“To be recognized as the leading program in the entire country is quite an honor,” said Rick Nogal, the school board president. “Our community has expressed understandable concern, considering what has happened at schools around the country. We have school resource officers at our schools. But this is quite a program to have, in addition to all the safety measures in place.” 

Budding artists take a bow in Oak Lawn

  • Written by Kelly White


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                                                                           Photo by Kelly White

Kelsey Klusacek, 9, of Oak Lawn, and her grandmother, Kate Monahan, of Oak Lawn, look over some of Kelsey's artwork she submitted into the Oak Lawn Park District’s Community Art Day on March 11 at the Oak View Center in Oak Lawn.


Kate Monahan has taken great pride in passing down one of her favorite hobbies to those she holds dearest to her heart -- painting. She enjoys spending afternoons with acrylic paints and her granddaughters, Kelsey Klusacek, 9, and Jordyn Klusacek, 10.

“Painting came very naturally to the girls and it’s something that we can all enjoy doing together,” said Monahan, of Oak Lawn.

“I’ve been painting with my grandma for about five years now, and it’s always so fun and something I really look forward to,” Kelsey Klusacek, also of Oak Lawn, said.

Oak Lawn Park District paid homage to its local artists, like the Klusacek sisters, on March 11 during the third annual Community Art Day and Competition at the Oak View Center.

The free event was open to all ages and featured a variety of art, including paintings, drawings, sculptures, and photography from 60 artists.

“The Oak Lawn Park District is dedicated to embracing and celebrating the arts, and we wanted a chance for the community to come together to showcase their talents,” said Michael Sinkewich, recreation supervisor for the Oak Lawn Park District. “We use this event to encourage art in the community by not only allowing local artists to showcase their talents, but by allowing everyone in attendance the opportunity to experience local art and to learn art techniques from the artists at the event.”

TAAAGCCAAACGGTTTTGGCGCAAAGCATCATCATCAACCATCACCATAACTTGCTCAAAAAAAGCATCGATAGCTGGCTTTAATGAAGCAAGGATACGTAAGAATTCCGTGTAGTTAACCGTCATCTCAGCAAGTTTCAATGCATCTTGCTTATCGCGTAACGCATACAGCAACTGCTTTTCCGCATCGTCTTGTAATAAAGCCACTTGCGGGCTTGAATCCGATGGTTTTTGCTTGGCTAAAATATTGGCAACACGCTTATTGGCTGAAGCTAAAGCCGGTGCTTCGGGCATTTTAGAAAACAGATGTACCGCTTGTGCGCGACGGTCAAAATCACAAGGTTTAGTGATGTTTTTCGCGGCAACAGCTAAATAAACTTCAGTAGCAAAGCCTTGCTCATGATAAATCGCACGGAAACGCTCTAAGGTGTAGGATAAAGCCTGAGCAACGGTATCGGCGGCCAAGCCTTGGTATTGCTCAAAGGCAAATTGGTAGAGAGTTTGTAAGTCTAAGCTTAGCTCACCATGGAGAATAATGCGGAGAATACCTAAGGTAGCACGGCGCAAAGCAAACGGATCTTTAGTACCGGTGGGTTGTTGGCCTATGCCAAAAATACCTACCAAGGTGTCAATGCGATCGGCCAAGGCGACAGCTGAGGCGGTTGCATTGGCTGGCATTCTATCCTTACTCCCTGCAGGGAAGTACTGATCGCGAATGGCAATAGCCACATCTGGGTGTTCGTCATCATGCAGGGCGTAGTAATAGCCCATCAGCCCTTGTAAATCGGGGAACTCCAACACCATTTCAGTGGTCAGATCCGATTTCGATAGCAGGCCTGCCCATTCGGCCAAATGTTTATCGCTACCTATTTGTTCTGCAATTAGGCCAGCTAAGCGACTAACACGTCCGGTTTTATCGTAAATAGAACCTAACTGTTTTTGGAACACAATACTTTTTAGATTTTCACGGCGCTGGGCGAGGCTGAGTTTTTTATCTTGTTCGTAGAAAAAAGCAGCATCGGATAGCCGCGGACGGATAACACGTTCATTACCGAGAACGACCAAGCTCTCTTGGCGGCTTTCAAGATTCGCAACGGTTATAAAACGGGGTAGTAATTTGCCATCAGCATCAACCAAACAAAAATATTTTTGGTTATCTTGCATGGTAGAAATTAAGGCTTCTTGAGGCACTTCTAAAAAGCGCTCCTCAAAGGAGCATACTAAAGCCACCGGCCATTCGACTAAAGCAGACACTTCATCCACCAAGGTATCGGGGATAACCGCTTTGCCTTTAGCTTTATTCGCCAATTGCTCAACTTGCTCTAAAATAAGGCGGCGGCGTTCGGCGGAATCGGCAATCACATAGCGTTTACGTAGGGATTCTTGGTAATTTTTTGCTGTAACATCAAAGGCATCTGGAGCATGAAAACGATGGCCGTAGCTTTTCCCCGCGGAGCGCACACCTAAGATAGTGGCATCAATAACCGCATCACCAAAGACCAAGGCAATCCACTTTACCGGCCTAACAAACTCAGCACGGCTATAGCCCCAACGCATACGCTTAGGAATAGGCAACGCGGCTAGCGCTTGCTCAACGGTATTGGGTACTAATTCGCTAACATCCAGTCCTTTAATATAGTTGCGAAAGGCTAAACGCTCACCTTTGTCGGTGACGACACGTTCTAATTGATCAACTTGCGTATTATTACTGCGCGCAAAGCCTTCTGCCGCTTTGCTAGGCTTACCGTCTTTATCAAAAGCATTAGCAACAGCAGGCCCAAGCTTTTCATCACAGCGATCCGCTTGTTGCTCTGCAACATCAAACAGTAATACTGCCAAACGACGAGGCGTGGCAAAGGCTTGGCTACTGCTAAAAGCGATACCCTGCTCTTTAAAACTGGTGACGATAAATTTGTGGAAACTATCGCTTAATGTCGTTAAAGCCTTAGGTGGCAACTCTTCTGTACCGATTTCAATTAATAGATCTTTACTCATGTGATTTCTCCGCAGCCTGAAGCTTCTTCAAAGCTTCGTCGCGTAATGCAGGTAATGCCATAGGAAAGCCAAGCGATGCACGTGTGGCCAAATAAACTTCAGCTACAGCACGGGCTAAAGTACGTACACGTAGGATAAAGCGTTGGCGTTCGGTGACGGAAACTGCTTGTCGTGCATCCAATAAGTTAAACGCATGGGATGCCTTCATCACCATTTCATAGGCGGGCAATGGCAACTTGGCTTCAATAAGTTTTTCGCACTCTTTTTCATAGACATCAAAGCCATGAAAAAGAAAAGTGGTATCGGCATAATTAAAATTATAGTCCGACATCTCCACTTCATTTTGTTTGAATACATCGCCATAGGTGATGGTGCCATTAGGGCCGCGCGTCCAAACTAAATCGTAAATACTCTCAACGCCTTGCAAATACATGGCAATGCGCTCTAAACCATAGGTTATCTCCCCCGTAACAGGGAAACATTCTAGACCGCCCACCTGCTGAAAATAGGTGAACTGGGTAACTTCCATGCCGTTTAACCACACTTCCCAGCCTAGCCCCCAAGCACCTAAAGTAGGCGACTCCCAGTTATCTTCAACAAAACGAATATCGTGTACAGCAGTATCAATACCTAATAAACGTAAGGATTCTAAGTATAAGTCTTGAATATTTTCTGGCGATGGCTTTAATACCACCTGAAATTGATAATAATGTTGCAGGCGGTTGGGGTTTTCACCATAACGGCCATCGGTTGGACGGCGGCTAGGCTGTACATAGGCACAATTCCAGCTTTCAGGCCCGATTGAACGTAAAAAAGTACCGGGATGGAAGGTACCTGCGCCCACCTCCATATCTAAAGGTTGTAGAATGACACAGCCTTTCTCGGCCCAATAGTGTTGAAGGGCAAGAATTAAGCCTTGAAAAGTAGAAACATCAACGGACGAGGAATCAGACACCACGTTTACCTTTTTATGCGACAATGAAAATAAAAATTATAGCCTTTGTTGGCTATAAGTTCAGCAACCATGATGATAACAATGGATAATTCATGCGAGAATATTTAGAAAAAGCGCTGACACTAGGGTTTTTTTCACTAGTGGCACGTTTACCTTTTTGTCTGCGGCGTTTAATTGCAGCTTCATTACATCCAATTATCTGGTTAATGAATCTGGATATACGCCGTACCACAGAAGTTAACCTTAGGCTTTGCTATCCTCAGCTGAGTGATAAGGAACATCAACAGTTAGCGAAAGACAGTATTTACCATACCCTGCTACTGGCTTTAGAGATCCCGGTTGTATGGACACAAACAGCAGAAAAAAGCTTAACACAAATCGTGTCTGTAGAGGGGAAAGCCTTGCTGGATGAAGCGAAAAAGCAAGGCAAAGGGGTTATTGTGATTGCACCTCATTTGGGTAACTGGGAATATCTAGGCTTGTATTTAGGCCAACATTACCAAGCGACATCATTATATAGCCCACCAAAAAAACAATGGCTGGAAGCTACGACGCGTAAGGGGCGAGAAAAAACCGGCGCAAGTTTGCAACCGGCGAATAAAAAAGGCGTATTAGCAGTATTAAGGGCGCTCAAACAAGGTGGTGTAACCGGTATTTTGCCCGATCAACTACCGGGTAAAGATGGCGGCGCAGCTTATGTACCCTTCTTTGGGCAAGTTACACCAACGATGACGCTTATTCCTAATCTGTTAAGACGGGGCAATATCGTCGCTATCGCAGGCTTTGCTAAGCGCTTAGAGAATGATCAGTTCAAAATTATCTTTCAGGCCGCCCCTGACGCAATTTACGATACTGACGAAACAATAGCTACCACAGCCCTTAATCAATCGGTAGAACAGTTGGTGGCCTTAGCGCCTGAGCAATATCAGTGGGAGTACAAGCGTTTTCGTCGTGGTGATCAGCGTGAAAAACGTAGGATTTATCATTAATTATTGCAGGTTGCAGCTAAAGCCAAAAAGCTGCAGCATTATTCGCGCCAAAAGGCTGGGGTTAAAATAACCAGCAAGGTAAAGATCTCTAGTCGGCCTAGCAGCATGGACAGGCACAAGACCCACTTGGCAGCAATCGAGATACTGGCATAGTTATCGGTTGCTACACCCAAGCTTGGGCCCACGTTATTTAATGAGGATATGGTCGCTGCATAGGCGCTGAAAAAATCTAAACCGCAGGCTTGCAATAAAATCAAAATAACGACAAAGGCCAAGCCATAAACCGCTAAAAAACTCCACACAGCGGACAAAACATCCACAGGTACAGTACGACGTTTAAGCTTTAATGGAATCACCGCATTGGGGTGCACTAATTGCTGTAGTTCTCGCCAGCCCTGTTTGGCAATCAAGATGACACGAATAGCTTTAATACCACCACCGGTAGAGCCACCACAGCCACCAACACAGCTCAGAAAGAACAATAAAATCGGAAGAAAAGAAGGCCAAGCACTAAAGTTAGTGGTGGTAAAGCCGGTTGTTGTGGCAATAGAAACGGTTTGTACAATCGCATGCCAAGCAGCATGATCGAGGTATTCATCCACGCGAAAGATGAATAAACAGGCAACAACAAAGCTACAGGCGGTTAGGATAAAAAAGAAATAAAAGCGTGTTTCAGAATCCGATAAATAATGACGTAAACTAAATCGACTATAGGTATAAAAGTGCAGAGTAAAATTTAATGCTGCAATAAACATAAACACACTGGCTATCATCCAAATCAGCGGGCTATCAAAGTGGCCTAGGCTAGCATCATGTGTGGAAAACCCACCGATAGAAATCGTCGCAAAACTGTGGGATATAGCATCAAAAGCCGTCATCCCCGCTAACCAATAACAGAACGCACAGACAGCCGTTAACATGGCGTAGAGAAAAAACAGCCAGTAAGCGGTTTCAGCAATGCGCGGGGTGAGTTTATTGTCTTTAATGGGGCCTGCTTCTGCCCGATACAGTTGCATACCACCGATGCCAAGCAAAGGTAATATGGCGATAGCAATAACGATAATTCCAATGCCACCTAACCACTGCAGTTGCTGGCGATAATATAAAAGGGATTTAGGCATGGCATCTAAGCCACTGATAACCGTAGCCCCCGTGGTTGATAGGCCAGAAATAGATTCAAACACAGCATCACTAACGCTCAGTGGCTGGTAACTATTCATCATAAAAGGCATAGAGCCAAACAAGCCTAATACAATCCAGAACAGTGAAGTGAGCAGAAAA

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Photo by Kelly White 

Maeve Hughes, 6, of Oak Lawn, is happy with the finger-paintings she created for the third annual Community Art Day and Competition at the Oak View Center in Oak Lawn.


During the event, there was a youth gallery set-up for artists ages 6 to 18 to showcase up to five pieces of their artwork and enter the youth art competition.  The youth art competition encompassed awards presented by Laurie Snaer, art instructor for the Oak Lawn Park District, and ribbons were presented for first, second, and third place, along with awards for honorable mentions and trophies for “Best in Show,” “Young Budding Artist,” “Most Promising Artist” and “Best Use of a Medium.” A people’s choice award was available for patrons to vote for their favorite artist.

Aspiring to become an artist when she grows up, Julia Bolcarolic knew this was the perfect way to get her artwork out into the open.

“I’ve always liked art because of the outcome,” said Bolcarolic, 10, of Oak Lawn. “You can share anything you create with others and they can hang it up in their homes.”

Artist Maeve Hughes, 6, of Oak Lawn, agreed.

“Art is amazing because you can put your mind into it and make anything you want,” she said.

The event did not stop at the youth artists, as an adult gallery was held in a separate room artwork display. Some of the adult artists also demonstrated a variety of art techniques that they have been working on while creating their masterpieces. 

An interactive movie and art project was also available for all attendees to enjoy.

No art was sold at the event. However, artists had the option to pass out their contact information if they wanted to sell their artwork after the event.

“We believe that everyone is an artist, no matter their age, and that is definitely on display at this event,” Sinkewich said. “The art created and showcased at our event by both youth and adults is incredible.”